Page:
Wednesday, June 15, 2022

Being an Immigrant With Disabilities

A new Urban Institute report (Being an Immigrant with Disabilities) offers information about immigrants with disabilities, a group often ignored in the discussion of immigrants and immigration.

Drawing on five-year estimates from the 2015–19 American Community Survey, this Urban Institute brief provides a snapshot of select characteristics of nonelderly immigrants with disabilities, ages 18 to 64, to underscore the structural challenges this population faces. 

Immigrants with disabilities face multiple structural challenges, including discrimination, socioeconomic disadvantage, and barriers to safety net access.  

Overall, 5.6 percent of nonelderly immigrants have a disability. Disaggregation by race and ethnicity shows us that this prevalence is highest among nonelderly Black Latinx immigrants at 10.2 percent and lowest for non-Latinx Asian immigrants at 4.2 percent.

KJ

June 15, 2022 in Conferences and Call for Papers | Permalink | Comments (0)

Call For Papers--AALS 2023, New Voices in Immigration Law

CALL FOR PAPERS
“New Voices in Immigration Law”
Association of American Law Schools · Section on Immigration Law
Wednesday, January 4 – Saturday, January 7, 2023 (session timing TBD) · San Diego, CA

Submission Deadline: August 15, 2022

The Section on Immigration Law of the Association of American Law Schools invites papers and works in progress for its “New Voices in Immigration Law” session at the 2023 AALS Annual Meeting which will take place in San Diego, CA January 4-7, 2023. This session has not yet been scheduled. We will send updated information when we have it.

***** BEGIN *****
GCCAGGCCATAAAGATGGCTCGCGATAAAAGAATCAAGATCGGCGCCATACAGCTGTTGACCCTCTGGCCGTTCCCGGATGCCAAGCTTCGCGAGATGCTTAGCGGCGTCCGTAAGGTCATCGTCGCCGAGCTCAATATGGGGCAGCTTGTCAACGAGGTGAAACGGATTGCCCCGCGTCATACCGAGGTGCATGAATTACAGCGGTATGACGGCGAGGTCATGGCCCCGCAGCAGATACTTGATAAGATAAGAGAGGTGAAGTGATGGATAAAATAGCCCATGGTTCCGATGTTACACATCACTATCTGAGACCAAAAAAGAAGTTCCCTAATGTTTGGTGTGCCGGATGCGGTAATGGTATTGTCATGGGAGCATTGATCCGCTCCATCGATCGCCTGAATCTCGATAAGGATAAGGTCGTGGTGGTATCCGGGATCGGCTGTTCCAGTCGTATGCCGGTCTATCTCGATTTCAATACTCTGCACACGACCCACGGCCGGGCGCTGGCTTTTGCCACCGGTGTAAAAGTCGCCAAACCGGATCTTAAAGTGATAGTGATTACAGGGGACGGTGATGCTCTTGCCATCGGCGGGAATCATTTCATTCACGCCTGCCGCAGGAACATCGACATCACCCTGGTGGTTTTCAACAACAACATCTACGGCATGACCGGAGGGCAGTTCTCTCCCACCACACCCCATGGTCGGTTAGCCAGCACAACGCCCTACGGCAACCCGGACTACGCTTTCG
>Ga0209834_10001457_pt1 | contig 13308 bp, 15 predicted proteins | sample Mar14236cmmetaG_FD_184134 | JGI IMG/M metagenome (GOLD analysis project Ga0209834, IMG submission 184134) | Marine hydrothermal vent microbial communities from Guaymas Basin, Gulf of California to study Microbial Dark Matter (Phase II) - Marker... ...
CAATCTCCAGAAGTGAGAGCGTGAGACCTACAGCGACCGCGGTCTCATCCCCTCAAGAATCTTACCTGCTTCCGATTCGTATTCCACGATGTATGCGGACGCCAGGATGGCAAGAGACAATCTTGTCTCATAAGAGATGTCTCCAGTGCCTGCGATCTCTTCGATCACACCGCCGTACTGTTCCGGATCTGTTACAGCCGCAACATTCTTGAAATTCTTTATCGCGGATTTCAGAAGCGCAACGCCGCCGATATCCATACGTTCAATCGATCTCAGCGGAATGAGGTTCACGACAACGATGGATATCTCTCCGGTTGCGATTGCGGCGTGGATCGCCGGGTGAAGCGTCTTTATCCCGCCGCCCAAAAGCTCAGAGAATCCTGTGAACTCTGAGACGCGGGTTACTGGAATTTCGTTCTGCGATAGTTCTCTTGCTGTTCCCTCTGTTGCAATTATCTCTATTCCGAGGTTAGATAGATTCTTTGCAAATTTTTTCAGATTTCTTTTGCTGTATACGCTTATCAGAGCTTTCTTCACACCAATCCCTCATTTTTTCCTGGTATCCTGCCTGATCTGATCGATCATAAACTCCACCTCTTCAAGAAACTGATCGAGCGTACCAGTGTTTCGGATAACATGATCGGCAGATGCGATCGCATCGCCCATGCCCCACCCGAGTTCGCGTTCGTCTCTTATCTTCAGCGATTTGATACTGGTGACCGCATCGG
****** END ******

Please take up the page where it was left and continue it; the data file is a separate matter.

This session will be structured as a works-in-progress discussion, rather than as a panel. Selected papers will be discussed in turn, with time for author comments, thoughts from a lead reader, and group discussion.

Submissions may address any aspect of immigration and citizenship law. We also welcome papers that explore these topics from alternative disciplines or perspectives.

Please note that individuals presenting at the program are responsible for their own annual meeting registration fee.

Submission Guidelines: The deadline for submissions is August 15, 2022. Feel free to submit an abstract, a précis, or a work-in-progress. Priority will be given to individuals who have never presented an immigration law paper at the AALS Annual Meeting, works not yet published or submitted for publication, and junior scholars.

Please email submissions in Microsoft Word format to profkitjohnson at gmail.com (Subject: AALS 2023: New Voices in Immigration Law). In your email, please indicate how you meet our selection priorities.

Inquiries: Please direct any questions or inquiries to Kit Johnson (profkitjohnson at gmail.com).